This is a pretty big news story for the Chronicle. J.J. Ortiz writes that Drayton McLane admits that he had a handshake deal to sell the Astros to businessman Jim Crane last year. However, the deal fell through as the economy hit the rocks. Interestingly, we had read rumors that the Astros were for sale, but McLane continually denied the rumors...and it really seemed like just rumors. Ortiz's article highlights the fact that McLane now admits something he once said was false.
Richard Justice also gets in on the action, talking about the telephone call from Drayton McLane admitting that the sale had almost occurred. One wonders which reporter got this scoop, and how it got parceled out, since Ortiz has the copywrighted news article on the subject. Justice says he "almost passed out" when Drayton told him that he had a deal to sell the Astros. Drayton had a nice line for Justice:
''I've never sought a buyer,'' he said, ''but I listen. Wouldn't you listen if the New York Times called?''
Justice's article reminisces on McLane's tenure as owner almost as if McLane is already gone. Apparently he justifies that tact by saying that, if McLane was willing to sell the club then, he will be willing to do so in the future. I'm not so sure about that. Justice also claims that some of the team executives quickly signed contracts to protect themselves in the event that a new owner wanted to bring in new employees.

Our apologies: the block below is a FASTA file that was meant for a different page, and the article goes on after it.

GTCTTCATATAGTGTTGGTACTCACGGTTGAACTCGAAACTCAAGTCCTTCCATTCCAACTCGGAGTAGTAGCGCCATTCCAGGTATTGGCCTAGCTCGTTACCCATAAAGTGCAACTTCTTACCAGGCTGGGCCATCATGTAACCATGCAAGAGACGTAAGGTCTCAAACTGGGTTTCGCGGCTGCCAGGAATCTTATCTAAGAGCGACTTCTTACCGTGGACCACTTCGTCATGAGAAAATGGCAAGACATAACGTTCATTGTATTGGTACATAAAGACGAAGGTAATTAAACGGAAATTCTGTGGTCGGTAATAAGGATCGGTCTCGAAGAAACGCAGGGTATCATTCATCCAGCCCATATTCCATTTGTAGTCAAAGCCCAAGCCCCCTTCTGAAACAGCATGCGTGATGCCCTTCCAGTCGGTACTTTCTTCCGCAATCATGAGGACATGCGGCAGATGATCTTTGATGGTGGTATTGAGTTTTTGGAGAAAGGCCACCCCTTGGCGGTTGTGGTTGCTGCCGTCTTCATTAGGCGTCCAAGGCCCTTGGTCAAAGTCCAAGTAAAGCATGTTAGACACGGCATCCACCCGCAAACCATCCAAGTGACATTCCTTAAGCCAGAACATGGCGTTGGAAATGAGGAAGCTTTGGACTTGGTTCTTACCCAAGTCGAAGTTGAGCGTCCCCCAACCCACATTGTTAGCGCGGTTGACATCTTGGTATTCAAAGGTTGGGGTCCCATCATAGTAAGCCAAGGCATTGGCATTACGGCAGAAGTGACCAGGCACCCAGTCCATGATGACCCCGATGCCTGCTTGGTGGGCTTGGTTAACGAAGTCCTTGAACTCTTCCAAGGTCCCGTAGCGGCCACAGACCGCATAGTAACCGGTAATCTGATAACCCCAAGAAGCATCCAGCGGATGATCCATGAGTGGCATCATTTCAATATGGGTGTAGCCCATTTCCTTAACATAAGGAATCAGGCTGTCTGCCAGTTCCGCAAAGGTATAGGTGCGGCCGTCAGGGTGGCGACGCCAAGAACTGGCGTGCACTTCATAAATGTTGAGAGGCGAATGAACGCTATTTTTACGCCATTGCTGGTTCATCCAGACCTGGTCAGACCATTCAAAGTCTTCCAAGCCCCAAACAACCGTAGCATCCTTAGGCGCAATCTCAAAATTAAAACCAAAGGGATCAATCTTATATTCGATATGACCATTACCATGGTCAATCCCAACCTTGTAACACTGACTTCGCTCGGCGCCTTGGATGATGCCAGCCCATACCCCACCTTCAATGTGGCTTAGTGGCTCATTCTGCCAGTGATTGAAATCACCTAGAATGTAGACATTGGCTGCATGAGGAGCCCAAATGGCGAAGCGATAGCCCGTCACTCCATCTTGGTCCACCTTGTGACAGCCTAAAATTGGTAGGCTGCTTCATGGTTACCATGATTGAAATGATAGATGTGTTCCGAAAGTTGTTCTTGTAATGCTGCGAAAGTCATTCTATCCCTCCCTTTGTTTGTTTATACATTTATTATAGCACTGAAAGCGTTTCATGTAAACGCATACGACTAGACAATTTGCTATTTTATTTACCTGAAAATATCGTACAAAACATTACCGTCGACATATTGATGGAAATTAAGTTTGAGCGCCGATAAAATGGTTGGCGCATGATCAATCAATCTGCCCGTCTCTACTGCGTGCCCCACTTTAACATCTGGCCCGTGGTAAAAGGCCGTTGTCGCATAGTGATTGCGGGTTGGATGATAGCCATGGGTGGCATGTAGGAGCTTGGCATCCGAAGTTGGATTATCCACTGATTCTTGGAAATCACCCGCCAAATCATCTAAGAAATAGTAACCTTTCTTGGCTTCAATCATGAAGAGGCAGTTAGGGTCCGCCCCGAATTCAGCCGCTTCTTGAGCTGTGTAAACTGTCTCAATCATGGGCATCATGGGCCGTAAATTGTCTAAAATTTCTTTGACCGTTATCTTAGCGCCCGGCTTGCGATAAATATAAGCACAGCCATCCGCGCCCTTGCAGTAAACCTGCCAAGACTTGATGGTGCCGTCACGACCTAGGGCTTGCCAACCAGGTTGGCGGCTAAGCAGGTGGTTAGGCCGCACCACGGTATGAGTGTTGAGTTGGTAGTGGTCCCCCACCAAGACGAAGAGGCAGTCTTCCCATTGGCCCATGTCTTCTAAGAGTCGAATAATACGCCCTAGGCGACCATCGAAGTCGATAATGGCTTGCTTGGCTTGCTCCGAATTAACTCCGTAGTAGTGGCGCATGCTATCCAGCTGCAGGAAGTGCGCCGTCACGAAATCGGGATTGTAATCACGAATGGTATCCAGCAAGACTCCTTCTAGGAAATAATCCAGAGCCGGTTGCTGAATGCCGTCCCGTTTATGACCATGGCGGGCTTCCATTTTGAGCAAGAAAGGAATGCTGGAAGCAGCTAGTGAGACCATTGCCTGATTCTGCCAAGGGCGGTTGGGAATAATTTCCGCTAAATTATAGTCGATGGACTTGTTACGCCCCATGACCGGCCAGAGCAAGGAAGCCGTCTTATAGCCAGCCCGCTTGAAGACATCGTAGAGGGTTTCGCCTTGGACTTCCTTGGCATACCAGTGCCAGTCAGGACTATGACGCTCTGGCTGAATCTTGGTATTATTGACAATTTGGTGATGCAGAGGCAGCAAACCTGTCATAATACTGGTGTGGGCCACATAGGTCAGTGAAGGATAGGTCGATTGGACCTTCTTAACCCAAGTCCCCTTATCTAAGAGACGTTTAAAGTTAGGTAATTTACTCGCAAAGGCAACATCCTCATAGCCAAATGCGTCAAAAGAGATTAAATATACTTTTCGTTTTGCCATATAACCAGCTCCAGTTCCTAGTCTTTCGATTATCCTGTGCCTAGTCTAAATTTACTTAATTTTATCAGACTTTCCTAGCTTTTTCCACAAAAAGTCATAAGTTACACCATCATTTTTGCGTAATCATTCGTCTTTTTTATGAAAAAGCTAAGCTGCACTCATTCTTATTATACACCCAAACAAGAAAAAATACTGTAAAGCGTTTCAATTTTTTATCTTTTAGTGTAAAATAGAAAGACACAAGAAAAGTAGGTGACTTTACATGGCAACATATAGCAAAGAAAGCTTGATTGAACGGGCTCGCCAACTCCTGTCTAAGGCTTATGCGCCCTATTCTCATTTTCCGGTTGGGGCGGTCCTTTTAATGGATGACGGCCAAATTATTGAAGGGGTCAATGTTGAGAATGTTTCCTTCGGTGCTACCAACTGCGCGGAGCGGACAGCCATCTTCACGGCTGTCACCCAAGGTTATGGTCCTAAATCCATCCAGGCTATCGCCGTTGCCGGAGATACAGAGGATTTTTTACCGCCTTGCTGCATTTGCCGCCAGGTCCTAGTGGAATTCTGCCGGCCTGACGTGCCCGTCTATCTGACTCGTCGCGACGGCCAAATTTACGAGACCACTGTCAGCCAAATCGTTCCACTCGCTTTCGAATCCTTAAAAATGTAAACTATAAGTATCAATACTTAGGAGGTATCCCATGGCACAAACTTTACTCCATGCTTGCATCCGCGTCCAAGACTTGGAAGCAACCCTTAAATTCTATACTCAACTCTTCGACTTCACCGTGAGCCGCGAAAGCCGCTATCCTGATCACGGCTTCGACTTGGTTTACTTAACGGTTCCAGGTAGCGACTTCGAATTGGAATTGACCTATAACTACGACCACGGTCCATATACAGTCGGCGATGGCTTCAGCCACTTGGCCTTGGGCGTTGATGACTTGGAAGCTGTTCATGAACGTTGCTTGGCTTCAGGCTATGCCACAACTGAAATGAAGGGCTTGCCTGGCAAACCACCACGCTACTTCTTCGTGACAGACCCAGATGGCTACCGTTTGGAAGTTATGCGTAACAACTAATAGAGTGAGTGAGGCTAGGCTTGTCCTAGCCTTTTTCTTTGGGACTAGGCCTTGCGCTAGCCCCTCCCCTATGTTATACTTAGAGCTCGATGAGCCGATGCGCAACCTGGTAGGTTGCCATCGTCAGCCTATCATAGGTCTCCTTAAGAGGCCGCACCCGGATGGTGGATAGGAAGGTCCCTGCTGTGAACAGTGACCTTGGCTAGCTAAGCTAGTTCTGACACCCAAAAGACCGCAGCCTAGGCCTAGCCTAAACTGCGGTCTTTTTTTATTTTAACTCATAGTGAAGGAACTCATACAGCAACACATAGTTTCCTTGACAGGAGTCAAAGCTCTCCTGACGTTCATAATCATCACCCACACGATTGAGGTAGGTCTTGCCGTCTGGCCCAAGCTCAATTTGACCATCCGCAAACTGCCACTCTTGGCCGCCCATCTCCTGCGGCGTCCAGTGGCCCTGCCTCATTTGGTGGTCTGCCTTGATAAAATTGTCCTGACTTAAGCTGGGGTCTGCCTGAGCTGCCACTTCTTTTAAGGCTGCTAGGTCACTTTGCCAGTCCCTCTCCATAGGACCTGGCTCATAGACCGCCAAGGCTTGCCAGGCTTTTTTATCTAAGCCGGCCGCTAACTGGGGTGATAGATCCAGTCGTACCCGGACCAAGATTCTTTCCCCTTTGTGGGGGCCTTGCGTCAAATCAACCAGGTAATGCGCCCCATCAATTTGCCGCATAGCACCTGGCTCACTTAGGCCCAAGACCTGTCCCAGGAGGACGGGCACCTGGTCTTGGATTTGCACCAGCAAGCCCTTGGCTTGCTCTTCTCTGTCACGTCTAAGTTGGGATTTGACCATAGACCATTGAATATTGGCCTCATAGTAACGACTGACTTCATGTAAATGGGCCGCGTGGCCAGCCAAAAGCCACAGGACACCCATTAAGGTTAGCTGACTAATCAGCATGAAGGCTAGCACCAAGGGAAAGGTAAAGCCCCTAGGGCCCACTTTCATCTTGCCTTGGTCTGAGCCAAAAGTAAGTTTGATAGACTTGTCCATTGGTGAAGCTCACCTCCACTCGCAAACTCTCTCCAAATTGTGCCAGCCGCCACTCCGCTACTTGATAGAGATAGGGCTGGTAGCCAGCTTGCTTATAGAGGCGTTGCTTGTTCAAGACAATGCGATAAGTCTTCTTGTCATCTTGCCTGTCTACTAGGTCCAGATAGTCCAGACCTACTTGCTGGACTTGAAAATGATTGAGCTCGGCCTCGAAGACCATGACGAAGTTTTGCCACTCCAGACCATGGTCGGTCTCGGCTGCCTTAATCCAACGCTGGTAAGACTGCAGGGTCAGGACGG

From the fan's perspective, this leads you to ask "what would have been?" last off-season if the team had been sold. Maybe Randy Wolf gets signed instead of Hampton. Justice wonders if McLane's ordered budget cut is an effort to strip the team's expenses to make it more attractive to buyers. Note, however, that McLane was only selling 51% of the team; he apparently would have remained as part owner. And, in the last two years, I have wondered if Astros' fans would be better off if McLane had a new partner who might bring additional money to the table. The frustrating thing about the McLane ordered budget cuts is that the 2009 budget only needed $10 - $15 million to be much more competitive--and interesting.
Oh, and in a related news, the Greenberg group (which includes Nolan Ryan) was selected over the Gilbert-Crane group to negotiate for purchase of the Rangers. And, yes, that's the same Crane who wanted to buy the Astros.